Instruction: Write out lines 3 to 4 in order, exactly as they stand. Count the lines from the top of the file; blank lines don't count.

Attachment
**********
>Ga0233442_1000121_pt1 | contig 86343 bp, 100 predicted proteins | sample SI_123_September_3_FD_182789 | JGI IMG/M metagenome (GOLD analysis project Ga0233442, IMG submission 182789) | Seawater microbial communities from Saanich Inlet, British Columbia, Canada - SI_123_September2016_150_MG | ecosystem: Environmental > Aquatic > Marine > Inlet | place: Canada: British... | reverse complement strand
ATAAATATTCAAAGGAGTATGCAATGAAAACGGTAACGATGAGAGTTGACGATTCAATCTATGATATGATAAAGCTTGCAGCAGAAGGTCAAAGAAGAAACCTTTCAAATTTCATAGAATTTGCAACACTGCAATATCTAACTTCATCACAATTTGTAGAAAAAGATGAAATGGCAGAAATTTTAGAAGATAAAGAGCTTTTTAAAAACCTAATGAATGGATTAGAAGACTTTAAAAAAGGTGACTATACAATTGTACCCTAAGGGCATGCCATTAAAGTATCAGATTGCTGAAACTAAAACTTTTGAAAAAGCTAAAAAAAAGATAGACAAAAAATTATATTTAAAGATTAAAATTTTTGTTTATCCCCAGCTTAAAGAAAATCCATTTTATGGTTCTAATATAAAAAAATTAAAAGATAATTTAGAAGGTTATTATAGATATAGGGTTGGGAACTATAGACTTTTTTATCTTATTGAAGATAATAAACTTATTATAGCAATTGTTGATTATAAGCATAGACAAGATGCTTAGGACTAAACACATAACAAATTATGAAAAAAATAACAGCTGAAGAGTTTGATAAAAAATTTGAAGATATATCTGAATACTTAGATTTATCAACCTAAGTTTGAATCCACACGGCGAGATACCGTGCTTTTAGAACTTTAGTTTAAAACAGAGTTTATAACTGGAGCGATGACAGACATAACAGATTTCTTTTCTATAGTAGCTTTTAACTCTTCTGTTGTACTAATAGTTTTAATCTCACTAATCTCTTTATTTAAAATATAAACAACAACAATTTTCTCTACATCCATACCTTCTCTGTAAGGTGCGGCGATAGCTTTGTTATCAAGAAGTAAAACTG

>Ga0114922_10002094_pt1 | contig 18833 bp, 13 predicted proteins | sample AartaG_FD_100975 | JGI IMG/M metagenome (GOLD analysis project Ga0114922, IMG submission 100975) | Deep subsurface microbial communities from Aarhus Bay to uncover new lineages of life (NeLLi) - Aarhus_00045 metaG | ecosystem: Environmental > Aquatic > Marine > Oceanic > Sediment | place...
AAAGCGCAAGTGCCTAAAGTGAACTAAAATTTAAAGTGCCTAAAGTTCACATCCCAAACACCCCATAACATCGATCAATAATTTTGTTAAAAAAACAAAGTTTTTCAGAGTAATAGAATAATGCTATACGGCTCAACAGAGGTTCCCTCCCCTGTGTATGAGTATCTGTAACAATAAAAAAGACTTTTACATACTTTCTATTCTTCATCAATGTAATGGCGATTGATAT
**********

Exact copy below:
>Ga0114922_10002094_pt1 | contig 18833 bp, 13 predicted proteins | sample AartaG_FD_100975 | JGI IMG/M metagenome (GOLD analysis project Ga0114922, IMG submission 100975) | Deep subsurface microbial communities from Aarhus Bay to uncover new lineages of life (NeLLi) - Aarhus_00045 metaG | ecosystem: Environmental > Aquatic > Marine > Oceanic > Sediment | place...
AAAGCGCAAGTGCCTAAAGTGAACTAAAATTTAAAGTGCCTAAAGTTCACATCCCAAACACCCCATAACATCGATCAATAATTTTGTTAAAAAAACAAAGTTTTTCAGAGTAATAGAATAATGCTATACGGCTCAACAGAGGTTCCCTCCCCTGTGTATGAGTATCTGTAACAATAAAAAAGACTTTTACATACTTTCTATTCTTCATCAATGTAATGGCGATTGATAT